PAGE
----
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My thought was a high school kid's competition has to be factored in vs a college player who plays in an elite program, the latter sees elite talent vs a high school kid.

The only rub with drafting a high school kid is if he's not happy with the offer, he can go to college and I assume reenter the draft; is there a time limit as to how long someone you draft is under your control?

As you pointed out, it all comes down to age and control and a longer development path.
Right, the juniors/21 year old players have played against better competition than the 18 year old HS senior. But that's the past. That 21 year old player spent 3 years at a level comparable to A/A+ and will start his career out at A/A+,.

Marcelo Mayer started out his career at a level worse than NCAA (FCL) at 18. His age 19 season (I'm guessing he finishes in A+) will be at a level comparable to or better than NCAA. His age 20 season will be spend between A and AA, a level significantly better. His age 21 season, will be spent between AA/AAA (much higher level of competition) with a chance of making Boston that year. If things go incredibly right, there's always the chance he makes the majors before then. This is a pretty common path for top prospects. They spend parts of the season at 2 levels.

Even on a less aggressive "1 level per season" path, he'd be in AAA to start his age 22 and possibly looking to break into the majors. Doing the college path, his age 22 season he's most likely starts in AA and possibly earns a promotion to AAA with a chance of making the majors.

Blaze Jordan has a (somewhat good) chance of reaching AA at age 20, even better chance by 21. The college player is stuck at the same level for 3 years regardless.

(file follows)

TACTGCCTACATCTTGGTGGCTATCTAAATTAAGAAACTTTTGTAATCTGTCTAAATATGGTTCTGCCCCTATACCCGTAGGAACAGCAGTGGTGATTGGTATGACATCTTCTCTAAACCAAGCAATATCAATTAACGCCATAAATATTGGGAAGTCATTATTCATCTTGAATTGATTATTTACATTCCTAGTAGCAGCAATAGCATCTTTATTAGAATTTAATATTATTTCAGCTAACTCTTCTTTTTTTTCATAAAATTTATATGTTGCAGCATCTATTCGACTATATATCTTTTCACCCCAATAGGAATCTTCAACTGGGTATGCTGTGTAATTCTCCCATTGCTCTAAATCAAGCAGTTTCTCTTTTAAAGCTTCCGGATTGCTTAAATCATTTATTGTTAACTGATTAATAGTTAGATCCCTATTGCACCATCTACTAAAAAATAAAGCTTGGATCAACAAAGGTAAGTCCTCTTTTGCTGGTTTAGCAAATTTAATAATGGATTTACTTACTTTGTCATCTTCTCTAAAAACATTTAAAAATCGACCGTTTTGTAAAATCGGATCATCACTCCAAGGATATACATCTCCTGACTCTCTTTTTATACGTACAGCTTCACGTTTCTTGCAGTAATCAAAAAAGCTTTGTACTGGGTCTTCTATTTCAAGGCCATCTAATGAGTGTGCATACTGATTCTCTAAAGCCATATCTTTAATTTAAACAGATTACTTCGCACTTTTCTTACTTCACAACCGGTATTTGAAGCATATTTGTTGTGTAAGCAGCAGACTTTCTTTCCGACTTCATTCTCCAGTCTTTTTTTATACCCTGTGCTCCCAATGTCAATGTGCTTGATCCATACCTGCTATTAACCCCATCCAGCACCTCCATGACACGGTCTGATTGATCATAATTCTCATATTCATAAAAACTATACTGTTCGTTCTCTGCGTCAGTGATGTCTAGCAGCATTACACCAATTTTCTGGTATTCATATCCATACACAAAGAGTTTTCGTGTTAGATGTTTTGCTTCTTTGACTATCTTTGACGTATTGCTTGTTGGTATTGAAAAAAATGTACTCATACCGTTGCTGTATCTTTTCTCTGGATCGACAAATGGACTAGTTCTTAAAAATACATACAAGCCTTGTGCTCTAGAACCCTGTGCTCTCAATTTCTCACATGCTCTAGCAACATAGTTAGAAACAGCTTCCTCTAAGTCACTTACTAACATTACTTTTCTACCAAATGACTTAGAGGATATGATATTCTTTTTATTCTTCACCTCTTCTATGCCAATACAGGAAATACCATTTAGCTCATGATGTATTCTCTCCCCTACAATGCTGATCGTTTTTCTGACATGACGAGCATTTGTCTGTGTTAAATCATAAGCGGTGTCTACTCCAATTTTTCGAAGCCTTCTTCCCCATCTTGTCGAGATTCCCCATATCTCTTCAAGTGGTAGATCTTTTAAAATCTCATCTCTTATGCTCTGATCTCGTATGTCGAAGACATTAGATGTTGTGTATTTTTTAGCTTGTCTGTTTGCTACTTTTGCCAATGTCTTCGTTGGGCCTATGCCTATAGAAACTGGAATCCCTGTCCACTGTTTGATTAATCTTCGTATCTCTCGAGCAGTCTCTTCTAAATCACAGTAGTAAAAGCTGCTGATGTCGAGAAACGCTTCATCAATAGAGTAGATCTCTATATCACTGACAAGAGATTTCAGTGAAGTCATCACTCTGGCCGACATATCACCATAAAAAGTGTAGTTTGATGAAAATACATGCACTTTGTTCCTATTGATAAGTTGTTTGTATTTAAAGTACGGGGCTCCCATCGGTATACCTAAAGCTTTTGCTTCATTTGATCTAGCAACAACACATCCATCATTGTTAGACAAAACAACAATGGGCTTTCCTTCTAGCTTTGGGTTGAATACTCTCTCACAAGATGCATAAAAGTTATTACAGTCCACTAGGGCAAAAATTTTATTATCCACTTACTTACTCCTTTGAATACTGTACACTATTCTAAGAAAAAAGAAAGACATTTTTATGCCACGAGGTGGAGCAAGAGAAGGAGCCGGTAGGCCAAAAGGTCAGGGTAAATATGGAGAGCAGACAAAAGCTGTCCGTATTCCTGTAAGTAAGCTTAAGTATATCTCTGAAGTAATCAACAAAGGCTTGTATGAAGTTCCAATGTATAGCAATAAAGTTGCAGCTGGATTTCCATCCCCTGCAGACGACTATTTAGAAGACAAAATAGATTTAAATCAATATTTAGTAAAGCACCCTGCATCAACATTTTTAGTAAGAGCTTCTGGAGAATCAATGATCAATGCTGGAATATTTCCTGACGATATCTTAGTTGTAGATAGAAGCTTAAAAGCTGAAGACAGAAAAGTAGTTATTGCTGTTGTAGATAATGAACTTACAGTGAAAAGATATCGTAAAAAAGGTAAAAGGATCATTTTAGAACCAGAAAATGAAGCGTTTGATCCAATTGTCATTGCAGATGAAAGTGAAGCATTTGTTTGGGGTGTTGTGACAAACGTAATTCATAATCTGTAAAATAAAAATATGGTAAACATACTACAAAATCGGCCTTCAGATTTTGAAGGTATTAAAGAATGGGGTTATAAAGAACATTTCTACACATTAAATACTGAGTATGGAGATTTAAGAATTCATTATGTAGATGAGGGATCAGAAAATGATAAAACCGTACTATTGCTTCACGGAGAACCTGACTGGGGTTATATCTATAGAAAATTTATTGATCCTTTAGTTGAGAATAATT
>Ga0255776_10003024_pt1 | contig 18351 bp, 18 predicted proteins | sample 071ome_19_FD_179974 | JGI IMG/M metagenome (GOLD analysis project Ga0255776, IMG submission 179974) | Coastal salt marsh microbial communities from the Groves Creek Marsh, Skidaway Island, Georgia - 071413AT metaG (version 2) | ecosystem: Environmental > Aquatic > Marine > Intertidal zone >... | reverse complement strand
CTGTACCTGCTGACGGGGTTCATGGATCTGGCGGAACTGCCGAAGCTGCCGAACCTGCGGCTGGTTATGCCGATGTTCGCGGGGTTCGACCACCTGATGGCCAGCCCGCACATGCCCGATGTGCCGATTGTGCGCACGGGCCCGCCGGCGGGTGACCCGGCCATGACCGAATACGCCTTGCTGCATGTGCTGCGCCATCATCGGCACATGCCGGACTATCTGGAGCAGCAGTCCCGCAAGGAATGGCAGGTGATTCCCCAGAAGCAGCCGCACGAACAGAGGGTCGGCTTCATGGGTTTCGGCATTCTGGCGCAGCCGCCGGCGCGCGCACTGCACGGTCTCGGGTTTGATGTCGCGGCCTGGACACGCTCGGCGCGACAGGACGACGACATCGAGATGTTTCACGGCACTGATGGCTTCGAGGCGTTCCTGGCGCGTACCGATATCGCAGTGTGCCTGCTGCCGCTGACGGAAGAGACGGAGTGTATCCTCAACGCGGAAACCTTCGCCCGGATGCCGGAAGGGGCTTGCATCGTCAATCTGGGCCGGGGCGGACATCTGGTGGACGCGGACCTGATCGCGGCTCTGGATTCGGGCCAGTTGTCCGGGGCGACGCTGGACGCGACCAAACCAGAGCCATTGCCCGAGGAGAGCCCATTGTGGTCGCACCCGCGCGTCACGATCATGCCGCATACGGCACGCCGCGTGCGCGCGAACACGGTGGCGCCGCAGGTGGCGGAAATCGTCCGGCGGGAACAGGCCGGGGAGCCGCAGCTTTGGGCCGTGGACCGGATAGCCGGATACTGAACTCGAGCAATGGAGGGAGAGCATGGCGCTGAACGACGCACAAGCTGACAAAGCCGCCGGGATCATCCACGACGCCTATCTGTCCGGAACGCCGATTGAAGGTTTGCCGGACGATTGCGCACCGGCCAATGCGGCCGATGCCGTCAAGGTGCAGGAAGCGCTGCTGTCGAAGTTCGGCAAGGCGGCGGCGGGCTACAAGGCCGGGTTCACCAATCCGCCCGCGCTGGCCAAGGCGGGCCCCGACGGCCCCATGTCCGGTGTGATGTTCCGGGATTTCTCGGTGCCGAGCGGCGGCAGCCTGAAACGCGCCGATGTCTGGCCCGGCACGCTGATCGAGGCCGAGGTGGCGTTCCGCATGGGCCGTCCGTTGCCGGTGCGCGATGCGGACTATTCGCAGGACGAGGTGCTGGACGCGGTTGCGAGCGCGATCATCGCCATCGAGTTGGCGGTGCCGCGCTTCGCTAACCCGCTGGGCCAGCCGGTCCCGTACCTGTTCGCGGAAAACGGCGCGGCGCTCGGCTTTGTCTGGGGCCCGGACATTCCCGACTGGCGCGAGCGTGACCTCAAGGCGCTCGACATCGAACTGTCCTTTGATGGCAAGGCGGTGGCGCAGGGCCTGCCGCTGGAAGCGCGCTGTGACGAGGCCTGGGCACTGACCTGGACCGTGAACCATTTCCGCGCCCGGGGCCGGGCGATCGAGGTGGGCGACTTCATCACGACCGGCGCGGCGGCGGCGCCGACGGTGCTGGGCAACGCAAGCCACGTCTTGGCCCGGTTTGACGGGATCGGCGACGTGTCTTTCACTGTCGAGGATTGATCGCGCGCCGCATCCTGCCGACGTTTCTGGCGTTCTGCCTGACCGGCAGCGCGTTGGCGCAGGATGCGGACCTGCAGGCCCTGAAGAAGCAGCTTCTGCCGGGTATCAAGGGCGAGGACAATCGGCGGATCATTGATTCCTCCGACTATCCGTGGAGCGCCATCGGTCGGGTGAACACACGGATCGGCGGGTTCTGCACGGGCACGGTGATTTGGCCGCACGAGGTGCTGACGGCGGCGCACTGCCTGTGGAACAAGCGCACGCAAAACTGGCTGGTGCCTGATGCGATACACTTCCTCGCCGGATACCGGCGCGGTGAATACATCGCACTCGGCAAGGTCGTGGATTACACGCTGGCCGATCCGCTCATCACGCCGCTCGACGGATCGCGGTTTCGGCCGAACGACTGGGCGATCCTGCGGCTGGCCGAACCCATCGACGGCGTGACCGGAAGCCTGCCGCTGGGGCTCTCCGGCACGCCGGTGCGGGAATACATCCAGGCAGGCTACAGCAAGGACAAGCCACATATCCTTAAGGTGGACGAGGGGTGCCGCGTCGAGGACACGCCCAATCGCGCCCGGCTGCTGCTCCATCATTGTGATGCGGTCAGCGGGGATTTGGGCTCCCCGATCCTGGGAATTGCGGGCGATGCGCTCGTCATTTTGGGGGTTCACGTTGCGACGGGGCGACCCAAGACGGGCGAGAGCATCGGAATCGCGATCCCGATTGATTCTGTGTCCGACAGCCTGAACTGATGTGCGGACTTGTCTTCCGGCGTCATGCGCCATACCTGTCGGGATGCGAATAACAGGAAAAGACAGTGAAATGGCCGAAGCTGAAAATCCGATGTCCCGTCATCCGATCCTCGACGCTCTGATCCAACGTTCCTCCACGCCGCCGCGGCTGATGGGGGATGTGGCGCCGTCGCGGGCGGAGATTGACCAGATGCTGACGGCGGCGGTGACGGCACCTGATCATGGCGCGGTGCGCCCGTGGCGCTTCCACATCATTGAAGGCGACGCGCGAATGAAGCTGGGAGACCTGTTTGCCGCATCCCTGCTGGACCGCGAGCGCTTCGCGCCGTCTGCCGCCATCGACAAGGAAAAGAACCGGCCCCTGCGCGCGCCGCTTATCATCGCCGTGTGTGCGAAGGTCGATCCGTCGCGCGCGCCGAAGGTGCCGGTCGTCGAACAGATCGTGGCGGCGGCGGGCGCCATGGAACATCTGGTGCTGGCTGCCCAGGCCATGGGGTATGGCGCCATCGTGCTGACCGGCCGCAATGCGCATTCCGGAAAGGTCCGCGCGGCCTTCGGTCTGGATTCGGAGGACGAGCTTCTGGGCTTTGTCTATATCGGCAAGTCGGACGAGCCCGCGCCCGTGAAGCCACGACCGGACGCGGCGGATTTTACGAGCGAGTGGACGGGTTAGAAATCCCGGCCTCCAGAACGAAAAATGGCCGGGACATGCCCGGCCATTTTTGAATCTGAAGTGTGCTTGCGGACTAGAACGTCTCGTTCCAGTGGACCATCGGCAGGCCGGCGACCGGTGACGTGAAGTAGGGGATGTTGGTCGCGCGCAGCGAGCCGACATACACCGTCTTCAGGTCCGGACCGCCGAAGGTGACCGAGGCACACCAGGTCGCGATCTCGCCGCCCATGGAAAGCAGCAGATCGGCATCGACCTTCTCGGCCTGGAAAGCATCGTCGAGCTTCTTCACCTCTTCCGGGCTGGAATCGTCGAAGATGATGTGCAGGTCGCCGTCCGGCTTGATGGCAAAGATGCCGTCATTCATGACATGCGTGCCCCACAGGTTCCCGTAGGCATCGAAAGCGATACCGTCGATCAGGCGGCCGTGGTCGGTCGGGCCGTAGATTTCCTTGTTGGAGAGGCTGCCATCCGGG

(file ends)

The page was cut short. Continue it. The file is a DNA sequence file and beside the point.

I think they hold their rights until August 1st, but if they fail to sign the player, they get a compensation pick. The 40th pick didn't sign for the Sox last year, they got the 41st pick this year.
 

54thMA

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Right, the juniors/21 year old players have played against better competition than the 18 year old HS senior. But that's the past. That 21 year old player spent 3 years at a level comparable to A/A+ and will start his career out at A/A+,.

Marcelo Mayer started out his career at a level worse than NCAA (FCL) at 18. His age 19 season (I'm guessing he finishes in A+) will be at a level comparable to or better than NCAA. His age 20 season will be spend between A and AA, a level significantly better. His age 21 season, will be spent between AA/AAA (much higher level of competition) with a chance of making Boston that year. If things go incredibly right, there's always the chance he makes the majors before then. This is a pretty common path for top prospects. They spend parts of the season at 2 levels.

Even on a less aggressive "1 level per season" path, he'd be in AAA to start his age 22 and possibly looking to break into the majors. Doing the college path, his age 22 season he's most likely starts in AA and possibly earns a promotion to AAA with a chance of making the majors.